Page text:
What could be better than eating endless tacos and ceviches? Maybe a bottomless wine glass? How about enjoying it all for charity? On Friday night, AltaMed hosted its 9th annual “East LA Meets Napa & Beyond” event at Union Station. All proceeds benefit AltaMed Health Services, which provides “…access to health care, senior services, teen mentoring, HIV care and more to underserved families in Los Angeles and Orange Counties.”
The sold-out party flowed between two courtyards as a mild summer day softly slid into an evening under the stars. Sixty Latino-owned restaurants and vineyards provided delicious plates and specialty pours to the one-thousand, five hundred guests. Things really got rolling when the Grammy-nominated José Rizo’s Mongorama, an all-star group rooted in the classic Charanga/Jazz tradition, got the crowd onto the dance floor.
We always anticipate the wealth of tacos. Pork also figured prominently on many menus this year. We enjoyed a favorite dish — Doña Rosa’s cochinita pibil, Yucatan citrus-marinated pulled pork, on freshly made tortillas. King Taco served tacos al pastor, with pork cooked on a vertical spit like shwarma. Yxta impressed with “Gringas,” thick chunks of pastor, Queso Oaxaco, cilantro and a variety of salsas on flour tortillas. Hey, us gringas can take a joke if it’s this delicious. El Cholo served sweet corn tamales with mole. Rocio’s surprisingly did not make mole, but soyrizo tacos and delicious crunchy shell meat tacos. Aro Latin Bar and Restaurant dished up hearty chunks of pork rib meat accompanied by fresh corn. Teresita’s kept the theme going with costillos de puerco, or pork ribs, en chile negro.
Ceviche, a traditional warm weather dish, was also well-represented. Seta (an LA Beat favorite) had a ceviche that I could swear Chef Hugo Molina called “Blackbeard.” I was thinking that blood clams are called conchas negras, so I asked, “Is that a clam or a fish?” He simply shrugged, smiled charmingly and answered, “It is Blackbeard.” No, I can’t find it in Wikipedia. Seta also cooled our palates with a delicious jackfruit agua fresca. I had thought jackfruit was mainly a Thai ingredient. Just around the corner was not so much a competitor, but an accompanying favorite dish, scallop ceviche shooters from Zengo.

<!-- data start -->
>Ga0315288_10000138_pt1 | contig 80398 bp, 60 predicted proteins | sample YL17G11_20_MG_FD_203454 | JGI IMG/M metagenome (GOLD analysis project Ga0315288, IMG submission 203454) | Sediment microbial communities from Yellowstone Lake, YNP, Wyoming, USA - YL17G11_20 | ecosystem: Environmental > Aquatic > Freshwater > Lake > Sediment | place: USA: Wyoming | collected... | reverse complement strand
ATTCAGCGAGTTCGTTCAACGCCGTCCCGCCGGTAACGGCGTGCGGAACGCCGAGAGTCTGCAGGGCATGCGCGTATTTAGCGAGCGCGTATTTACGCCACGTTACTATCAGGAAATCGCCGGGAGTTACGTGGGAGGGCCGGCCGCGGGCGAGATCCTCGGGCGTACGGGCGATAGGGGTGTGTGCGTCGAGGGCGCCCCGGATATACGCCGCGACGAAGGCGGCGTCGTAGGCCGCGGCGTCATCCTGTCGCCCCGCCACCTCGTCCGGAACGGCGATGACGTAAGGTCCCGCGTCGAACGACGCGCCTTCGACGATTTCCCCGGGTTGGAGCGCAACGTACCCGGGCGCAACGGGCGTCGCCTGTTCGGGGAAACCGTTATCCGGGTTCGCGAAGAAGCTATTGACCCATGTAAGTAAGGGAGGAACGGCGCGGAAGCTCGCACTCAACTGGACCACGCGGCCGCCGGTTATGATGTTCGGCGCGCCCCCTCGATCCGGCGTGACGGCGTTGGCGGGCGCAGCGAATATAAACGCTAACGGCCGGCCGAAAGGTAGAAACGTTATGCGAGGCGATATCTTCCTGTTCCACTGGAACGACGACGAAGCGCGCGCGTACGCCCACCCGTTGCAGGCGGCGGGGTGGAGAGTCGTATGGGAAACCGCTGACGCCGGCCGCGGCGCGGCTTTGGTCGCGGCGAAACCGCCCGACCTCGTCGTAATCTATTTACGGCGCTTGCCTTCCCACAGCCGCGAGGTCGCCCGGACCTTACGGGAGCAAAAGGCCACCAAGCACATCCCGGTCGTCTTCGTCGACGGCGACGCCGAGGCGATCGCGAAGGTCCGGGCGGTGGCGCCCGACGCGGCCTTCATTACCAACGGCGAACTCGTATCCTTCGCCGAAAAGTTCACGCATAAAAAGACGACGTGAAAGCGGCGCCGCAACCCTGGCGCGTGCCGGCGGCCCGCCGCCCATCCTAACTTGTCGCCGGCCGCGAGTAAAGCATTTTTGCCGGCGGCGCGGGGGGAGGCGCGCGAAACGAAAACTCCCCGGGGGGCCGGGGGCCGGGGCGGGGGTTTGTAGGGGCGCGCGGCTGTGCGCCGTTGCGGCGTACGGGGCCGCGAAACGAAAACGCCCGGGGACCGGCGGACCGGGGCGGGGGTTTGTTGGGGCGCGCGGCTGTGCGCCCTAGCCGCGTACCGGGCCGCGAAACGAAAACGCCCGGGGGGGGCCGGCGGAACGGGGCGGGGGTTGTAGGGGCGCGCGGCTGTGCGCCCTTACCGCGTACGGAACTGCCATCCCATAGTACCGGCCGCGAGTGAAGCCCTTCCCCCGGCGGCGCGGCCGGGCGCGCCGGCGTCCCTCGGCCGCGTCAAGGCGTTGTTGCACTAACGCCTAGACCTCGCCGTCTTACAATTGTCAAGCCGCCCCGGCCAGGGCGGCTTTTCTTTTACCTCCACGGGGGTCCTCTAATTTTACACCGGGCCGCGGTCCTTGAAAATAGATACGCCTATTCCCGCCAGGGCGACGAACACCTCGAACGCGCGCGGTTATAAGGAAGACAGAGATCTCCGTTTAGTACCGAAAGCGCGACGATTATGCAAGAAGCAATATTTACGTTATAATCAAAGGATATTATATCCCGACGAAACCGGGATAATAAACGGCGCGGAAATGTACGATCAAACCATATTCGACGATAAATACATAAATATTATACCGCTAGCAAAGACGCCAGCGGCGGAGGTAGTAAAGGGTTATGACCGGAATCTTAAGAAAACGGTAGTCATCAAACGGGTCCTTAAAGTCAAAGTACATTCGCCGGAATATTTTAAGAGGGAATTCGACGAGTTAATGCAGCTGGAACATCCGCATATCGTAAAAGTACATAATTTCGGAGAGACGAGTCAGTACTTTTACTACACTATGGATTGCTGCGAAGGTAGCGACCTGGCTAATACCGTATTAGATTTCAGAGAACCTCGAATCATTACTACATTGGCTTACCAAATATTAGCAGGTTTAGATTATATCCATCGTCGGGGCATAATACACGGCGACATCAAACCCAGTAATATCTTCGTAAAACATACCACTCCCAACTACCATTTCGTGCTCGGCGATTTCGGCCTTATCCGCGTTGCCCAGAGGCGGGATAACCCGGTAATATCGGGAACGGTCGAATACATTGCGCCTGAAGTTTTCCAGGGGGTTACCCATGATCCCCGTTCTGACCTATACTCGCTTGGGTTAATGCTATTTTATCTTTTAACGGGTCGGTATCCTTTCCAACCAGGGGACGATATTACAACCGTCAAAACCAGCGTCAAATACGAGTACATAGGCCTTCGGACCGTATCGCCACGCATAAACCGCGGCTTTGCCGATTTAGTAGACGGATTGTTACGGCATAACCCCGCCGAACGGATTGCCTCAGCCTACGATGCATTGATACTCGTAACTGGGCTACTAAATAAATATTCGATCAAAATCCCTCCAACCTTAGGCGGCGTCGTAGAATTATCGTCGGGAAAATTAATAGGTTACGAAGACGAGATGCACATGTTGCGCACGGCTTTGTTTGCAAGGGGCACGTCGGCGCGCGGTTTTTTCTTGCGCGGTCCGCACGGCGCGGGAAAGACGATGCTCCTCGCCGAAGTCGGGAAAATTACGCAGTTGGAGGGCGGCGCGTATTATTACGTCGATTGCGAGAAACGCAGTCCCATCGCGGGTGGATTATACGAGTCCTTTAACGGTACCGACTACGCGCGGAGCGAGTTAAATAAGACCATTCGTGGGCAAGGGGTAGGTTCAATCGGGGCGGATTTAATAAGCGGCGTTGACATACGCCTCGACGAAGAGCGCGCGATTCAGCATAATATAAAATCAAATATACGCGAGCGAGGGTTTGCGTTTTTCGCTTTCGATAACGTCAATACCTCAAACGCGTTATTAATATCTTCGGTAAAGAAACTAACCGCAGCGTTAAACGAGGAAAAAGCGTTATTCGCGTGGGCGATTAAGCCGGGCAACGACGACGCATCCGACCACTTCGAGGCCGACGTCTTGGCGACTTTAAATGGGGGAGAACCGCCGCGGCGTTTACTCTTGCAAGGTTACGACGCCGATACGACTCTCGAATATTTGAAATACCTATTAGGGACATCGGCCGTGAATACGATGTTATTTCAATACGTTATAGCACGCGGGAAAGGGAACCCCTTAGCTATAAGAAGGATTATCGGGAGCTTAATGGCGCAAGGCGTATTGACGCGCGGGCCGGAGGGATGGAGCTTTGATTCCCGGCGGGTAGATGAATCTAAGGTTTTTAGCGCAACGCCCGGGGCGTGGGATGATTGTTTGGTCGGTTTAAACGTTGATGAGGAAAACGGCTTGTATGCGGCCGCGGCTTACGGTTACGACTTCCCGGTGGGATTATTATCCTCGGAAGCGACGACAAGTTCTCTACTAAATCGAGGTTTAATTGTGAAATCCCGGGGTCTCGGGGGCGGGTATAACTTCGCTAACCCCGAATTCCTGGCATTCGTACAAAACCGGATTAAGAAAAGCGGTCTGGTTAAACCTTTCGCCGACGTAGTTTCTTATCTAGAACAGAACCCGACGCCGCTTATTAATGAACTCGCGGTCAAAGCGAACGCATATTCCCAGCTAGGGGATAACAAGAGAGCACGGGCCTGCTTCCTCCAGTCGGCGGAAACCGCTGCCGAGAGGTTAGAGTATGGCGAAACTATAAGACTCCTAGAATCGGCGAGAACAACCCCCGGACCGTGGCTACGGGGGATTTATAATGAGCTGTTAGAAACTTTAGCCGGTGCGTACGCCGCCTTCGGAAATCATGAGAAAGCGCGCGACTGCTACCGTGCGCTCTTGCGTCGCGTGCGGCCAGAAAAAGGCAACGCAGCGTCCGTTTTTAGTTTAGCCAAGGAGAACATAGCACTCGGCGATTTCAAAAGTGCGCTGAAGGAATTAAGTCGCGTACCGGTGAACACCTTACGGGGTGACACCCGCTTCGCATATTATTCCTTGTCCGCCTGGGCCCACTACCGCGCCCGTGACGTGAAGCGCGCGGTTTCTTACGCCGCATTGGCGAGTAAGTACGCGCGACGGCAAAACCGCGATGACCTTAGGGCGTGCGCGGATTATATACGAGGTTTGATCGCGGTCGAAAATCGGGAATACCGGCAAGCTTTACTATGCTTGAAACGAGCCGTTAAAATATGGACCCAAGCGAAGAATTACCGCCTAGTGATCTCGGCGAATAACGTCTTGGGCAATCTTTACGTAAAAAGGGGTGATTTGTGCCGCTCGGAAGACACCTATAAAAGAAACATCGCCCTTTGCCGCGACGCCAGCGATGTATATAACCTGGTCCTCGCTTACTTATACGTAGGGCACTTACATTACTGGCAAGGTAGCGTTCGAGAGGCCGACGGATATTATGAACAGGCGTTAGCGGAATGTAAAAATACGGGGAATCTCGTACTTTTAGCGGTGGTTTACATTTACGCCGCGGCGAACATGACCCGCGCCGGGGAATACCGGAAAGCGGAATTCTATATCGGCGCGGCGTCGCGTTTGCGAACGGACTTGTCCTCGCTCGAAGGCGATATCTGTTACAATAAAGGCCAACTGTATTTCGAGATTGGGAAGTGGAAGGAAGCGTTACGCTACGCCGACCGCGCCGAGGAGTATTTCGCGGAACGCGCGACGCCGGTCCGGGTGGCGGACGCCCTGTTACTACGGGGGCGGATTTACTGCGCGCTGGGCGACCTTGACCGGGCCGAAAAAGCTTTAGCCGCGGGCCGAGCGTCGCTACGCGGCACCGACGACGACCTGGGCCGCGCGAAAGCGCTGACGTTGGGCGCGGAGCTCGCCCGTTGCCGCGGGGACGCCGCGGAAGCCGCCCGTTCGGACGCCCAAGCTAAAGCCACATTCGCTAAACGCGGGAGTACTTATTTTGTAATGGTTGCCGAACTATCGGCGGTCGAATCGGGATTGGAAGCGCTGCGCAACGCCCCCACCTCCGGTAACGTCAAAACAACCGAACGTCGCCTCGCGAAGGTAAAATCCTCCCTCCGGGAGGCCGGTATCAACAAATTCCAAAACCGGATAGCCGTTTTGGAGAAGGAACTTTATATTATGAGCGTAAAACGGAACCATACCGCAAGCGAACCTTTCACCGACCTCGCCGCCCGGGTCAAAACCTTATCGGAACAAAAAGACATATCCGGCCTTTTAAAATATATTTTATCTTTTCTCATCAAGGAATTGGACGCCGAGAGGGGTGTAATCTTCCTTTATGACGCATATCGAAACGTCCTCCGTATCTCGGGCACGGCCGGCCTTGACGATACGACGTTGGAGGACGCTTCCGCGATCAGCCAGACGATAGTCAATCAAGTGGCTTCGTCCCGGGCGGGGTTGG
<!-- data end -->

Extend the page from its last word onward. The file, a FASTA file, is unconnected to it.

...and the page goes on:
Another old friend, Rivera, topped Kennebec crisps with brocamole. That’s just wrong. I have a “thing” about broccoli. Please bring back the corn flans! La Huasteca went wild and served up five or six different “small plates.” Chef Maria made camarones in the shell, tamales with mole, quesedillas on what looked like nopale tortillas, something in a puff pastry cornucopia and more. After scarfing down Chef Maria’s Chiles Nogales, my mouth was on fire, so I ran to a nearby vendor. As I reached for a cup of green liquid, the server helpfully offered, “That’s vegetable juice with broccoli.” What a quandry! If this were a movie, the camera would pan up to the heavens as my voice yelled, “Noooooooooo!” Krug rescued me by quickly cold-brewing an iced tea.
For desserts, there were scrumptuous little brownie/flan hybrids from Flantastic, and of course we have to mention Porto’s. The Cuban bakery served their signature guava pastries, chocolate-dipped strawberries, teensy fruit tarts in chocolate cups and cookie kisses filled with dulce de leche. Breadcrumbs, who went for an Italian theme to stand out, had the thickest, richest, most decadent tiramisu imaginable.
Our favorite wine turned out to be the Pinot from Encanto Vineyards. Other popular vineyards were Ensamble, Napa Valley’s Rollicking Rose, and Sequoia Grove’s Cab. In addition to the wine, guests refreshed themselves with Tributo Tequila’s icy margaritas, various chef’s aguas frescas and the wide variety of iced teas and coffees from Krug. Atilla the Flan even provided champagne Jell-o shots. Now, that’s a party!